I finished a novel yesterday. Or did I? When do I declare it’s done? When I’ve completed the final chapter of the first draft? The final chapter of the last draft? (What the heck is a last draft, anyway?!) When I feel ready to send it to my agent? Bingo. I’ve decided on the latter, though I feel like celebrating at each juncture of the former.
Anyway, “finishing” a novel can be a long process. Since I’ve just completed the process, here’s some insight into what it involves for me.
First, I have to be relatively happy with it, and have completed the first draft of the final chapter. (By then, most of the other chapters have been reworked many times already.) So I’m relatively happy with the project, but am not yet ready to send it anywhere.
What remains at this point is to ensure that the final chapter(s) “tie up loose ends.”
Now, is THAT ever an involved process!
First, I read through the entire manuscript marking it in the margins with the following codes: FS, MYS, TL, TH and CH. You’ll never guess them, so here goes: foreshadowing, a mysterythat needs revealing by the end, a timelineitem, a word in need of a thesaurus(as in, there’s probably a better word), and something I may want to change (as in, the backpack should be orange, not blue, or I don’t really want the main character to blurt something out that resolves a mystery in that particular chapter.)
Then I create a little table of where these things are located: for instance, there are some sentences that were meant to serve as foreshadowings on pages 3, 12, 36, etc. And there are mysteries I purposely introduced and must eventually resolve on pages… (Where they are resolved, I mark the page number on those, too.)
Mystery item in my latest novel: Why is character X suspiciously happy that character Y is going on the trip? As revealed in Chapter 19, because character Z (her boss) told character X to get him on the trip, and as resolved in Chapter 20, because they wanted to do such-and-such to him. (No spoiler here, sorry.)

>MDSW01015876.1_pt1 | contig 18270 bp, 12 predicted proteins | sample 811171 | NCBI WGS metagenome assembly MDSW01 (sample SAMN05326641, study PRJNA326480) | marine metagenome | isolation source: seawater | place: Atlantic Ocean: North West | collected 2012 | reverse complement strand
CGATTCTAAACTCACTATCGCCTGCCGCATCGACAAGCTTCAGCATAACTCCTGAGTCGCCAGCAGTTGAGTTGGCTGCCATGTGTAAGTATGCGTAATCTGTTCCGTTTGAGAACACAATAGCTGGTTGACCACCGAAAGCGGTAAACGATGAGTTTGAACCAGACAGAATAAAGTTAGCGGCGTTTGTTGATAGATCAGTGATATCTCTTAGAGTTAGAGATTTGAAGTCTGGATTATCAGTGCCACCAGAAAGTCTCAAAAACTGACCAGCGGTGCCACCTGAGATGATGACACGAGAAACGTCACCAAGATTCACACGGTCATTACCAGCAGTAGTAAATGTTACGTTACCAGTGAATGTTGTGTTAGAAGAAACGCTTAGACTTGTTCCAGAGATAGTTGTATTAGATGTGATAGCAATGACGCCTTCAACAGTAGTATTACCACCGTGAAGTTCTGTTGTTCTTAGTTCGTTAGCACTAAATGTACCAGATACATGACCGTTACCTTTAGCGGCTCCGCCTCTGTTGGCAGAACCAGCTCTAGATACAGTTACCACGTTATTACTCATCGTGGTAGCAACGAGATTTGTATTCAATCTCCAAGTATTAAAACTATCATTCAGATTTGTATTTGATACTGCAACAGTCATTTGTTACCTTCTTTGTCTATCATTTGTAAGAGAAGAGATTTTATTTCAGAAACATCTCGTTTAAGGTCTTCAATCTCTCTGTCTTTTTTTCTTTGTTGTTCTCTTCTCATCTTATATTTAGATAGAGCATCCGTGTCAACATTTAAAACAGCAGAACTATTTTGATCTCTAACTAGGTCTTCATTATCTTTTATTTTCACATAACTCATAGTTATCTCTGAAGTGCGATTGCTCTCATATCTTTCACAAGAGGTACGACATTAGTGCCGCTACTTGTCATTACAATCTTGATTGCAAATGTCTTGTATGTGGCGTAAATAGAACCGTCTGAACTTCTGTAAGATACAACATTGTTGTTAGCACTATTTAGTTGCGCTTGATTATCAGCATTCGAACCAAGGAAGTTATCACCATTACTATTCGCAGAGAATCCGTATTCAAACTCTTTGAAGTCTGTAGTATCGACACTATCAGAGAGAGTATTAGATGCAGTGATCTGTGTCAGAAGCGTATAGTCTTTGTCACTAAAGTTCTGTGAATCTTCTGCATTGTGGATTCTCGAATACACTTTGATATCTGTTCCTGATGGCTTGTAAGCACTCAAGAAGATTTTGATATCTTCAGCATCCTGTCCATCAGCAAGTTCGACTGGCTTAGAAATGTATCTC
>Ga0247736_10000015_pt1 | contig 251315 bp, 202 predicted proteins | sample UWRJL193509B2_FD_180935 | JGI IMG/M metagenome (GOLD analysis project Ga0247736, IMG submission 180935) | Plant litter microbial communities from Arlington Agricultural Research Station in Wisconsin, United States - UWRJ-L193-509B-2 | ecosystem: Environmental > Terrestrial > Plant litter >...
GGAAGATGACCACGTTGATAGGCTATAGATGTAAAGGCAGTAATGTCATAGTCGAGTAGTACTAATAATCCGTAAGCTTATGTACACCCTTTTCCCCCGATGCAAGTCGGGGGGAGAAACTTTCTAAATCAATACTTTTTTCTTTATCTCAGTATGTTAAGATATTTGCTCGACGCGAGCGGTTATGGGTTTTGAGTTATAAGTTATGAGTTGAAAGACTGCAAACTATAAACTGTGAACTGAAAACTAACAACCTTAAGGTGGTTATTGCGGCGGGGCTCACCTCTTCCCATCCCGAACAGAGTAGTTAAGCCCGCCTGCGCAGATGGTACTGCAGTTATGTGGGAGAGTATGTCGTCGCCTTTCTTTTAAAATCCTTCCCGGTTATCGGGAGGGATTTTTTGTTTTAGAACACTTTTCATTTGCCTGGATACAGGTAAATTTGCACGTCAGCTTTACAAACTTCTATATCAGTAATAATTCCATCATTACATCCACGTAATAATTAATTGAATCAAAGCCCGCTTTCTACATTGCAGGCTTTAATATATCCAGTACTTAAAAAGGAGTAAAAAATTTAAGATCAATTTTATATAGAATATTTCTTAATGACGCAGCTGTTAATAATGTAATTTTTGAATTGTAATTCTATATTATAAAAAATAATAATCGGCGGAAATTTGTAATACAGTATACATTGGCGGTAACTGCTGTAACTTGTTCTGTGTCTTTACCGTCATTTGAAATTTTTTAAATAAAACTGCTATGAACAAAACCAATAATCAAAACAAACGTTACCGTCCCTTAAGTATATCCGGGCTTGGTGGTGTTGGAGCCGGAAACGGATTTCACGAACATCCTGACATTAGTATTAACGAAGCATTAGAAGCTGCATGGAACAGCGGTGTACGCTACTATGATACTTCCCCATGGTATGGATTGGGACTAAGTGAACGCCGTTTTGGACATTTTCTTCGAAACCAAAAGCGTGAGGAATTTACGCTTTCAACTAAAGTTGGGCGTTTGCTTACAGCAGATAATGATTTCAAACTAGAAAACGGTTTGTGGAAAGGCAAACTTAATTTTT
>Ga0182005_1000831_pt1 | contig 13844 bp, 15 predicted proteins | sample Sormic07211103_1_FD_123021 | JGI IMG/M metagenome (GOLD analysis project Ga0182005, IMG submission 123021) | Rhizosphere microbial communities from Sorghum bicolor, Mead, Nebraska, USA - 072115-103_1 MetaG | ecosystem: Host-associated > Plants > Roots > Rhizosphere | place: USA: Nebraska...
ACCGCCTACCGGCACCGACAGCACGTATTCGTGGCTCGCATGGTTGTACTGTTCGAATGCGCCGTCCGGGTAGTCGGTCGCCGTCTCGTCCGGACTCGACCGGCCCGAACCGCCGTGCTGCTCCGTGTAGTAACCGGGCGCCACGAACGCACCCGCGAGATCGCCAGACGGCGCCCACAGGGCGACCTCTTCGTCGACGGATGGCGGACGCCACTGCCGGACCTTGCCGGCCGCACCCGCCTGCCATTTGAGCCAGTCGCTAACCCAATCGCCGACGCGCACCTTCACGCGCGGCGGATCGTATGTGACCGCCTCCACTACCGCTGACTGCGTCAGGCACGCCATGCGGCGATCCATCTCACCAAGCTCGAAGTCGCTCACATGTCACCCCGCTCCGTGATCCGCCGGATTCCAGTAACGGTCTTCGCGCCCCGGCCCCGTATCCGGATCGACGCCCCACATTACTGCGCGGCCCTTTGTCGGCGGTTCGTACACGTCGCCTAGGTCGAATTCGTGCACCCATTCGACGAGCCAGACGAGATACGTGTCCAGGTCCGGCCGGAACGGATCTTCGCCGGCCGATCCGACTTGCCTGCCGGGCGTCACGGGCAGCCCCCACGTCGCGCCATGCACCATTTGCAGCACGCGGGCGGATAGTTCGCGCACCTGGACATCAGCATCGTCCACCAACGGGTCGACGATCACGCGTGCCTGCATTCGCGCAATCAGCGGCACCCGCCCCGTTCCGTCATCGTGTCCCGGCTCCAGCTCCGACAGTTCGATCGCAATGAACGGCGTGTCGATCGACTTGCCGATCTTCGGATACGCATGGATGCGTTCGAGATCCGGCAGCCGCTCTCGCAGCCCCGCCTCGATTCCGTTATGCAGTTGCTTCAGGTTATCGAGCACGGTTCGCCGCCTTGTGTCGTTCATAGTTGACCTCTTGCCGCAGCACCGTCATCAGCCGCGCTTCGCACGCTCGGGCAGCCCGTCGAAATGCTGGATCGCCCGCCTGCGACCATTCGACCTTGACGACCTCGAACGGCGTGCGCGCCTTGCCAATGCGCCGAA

I also need a blank piece of paper and perhaps a calculator to figure out whether, when someone says, “My doctor’s appointment is on Tuesday,” I don’t say two pages later (when it’s Saturday), that the doctor’s appointment was two days prior. Nor do I say it’s someone’s birthday in a month, and somewhere else a timeline element reveals it was actually in two months. It’s very easy to have timelines not add up, so anywhere at all there’s a time element, I mark TL in the margin, then go through and make sure they all jive with each other.
As for the thesaurus, putting a word in brackets (and/or a TH in the margin) allows me to keep writing, knowing I’ll go back to it later and explore other options. I find there are certain words I tend to overuse (like glance), and I’d rather figure out the synonyms and use a wider range of words for what I’m saying BEFORE my editor points out that I need to do so.
Now, what I completed yesterday is a draft ready for my canyoneering consultants (since the book is on canyoneering, the sport involving people rappelling down waterfalls and navigating canyon systems). After I incorporate their suggestions/corrections, it goes to my teen editor, who keeps a sharp eye on teen dialogue and other aspects. When I’ve incorporated his feedback, it goes to my agent, who sends it to my publisher, who hopefully says, “Love it!”
Stay tuned on that front!
P.S. Right before I finish a manuscript, all else in my life gets put on hold, and quite often my back goes out from too much work. I’m like a horse-to-the-barn; you can’t slow me down. Hence, the lack of blogs recently! 🙂